Jump to ContentJump to Main Navigation
The Tyranny of UtilityBehavioral Social Science and the Rise of Paternalism$
Users without a subscription are not able to see the full content.

Gilles Saint-Paul

Print publication date: 2011

Print ISBN-13: 9780691128177

Published to Princeton Scholarship Online: October 2017

DOI: 10.23943/princeton/9780691128177.001.0001

Show Summary Details
Page of

PRINTED FROM PRINCETON SCHOLARSHIP ONLINE (www.princeton.universitypressscholarship.com). (c) Copyright Princeton University Press, 2022. All Rights Reserved. An individual user may print out a PDF of a single chapter of a monograph in PRSO for personal use.date: 27 June 2022

From Utility to Happiness

From Utility to Happiness

(p.51) 5 From Utility to Happiness
The Tyranny of Utility

Gilles Saint-Paul

Princeton University Press

This chapter suggests using some direct measure of individual well-being, such as happiness, as the basis of a theory of individual welfare. The recent literature on behavioral economics includes a growing research on its determinants. In general, proponents of this approach claim that they are measuring the relevant utility, that is, the flow of an individual's well-being, in a direct way. Some authors see a superiority over revealed preferences even independently of the psychological phenomena discussed in the preceding chapter, in that revealed preferences measure well-being only if the assumption of a rational utility-maximizing individual is correct, whereas measures of happiness would, by definition, directly measure utility. However, measures of self-reported happiness can be problematic. The answers can reflect what people think they are supposed to say, rather than their true feelings. These expectations can vary across people, cultures, and economic circumstances. As such, this can generate all sorts of biases.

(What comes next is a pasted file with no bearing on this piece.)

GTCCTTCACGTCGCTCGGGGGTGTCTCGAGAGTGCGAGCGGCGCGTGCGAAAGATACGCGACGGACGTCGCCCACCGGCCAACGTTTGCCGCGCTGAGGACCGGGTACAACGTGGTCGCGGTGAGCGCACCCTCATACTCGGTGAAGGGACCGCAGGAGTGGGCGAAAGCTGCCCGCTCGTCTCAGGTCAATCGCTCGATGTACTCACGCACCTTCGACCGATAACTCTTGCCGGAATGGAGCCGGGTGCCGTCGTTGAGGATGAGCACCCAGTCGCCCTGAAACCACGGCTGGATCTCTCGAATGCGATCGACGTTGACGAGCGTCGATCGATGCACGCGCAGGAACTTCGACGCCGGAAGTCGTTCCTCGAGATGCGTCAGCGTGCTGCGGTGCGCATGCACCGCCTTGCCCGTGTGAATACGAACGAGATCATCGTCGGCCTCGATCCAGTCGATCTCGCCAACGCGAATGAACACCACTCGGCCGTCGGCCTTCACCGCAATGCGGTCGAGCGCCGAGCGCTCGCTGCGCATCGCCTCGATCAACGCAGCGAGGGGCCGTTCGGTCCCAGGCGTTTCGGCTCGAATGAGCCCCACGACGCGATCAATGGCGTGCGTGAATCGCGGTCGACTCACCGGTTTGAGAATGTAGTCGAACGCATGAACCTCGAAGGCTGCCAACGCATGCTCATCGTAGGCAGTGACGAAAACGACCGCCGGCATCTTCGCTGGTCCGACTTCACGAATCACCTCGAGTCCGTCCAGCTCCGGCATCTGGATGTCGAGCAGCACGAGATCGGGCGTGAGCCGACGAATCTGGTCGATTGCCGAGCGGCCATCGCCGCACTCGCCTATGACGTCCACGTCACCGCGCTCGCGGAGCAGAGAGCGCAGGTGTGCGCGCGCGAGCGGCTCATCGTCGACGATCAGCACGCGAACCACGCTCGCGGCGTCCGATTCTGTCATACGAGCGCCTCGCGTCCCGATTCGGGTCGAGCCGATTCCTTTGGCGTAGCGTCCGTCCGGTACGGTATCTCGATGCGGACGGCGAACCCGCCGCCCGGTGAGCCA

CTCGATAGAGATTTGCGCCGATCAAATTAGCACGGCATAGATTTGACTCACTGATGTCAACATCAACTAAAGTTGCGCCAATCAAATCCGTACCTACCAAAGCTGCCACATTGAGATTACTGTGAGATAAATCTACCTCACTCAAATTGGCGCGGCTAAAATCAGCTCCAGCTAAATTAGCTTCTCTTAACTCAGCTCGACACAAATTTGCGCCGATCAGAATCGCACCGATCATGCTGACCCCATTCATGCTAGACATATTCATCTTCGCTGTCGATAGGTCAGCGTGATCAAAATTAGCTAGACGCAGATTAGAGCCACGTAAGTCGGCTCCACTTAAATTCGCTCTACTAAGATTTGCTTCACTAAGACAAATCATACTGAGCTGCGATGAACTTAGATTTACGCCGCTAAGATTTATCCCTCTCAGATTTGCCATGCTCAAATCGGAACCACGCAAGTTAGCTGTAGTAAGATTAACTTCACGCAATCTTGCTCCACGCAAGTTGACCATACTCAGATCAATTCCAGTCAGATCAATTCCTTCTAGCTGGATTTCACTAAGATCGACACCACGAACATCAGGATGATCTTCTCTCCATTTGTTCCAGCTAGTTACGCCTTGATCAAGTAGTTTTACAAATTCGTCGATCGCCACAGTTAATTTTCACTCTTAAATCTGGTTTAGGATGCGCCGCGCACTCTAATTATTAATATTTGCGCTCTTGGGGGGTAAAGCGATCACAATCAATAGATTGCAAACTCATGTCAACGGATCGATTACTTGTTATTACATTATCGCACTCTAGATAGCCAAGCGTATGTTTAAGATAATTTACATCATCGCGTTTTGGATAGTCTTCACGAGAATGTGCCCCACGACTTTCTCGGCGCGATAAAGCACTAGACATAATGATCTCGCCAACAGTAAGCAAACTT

Keywords:   individual well-being, happiness, individual welfare, behavioral economics, utility, revealed preferences, self-reported happiness

Princeton Scholarship Online requires a subscription or purchase to access the full text of books within the service. Public users can however freely search the site and view the abstracts and keywords for each book and chapter.

Please, subscribe or login to access full text content.

If you think you should have access to this title, please contact your librarian.

To troubleshoot, please check our FAQs , and if you can't find the answer there, please contact us.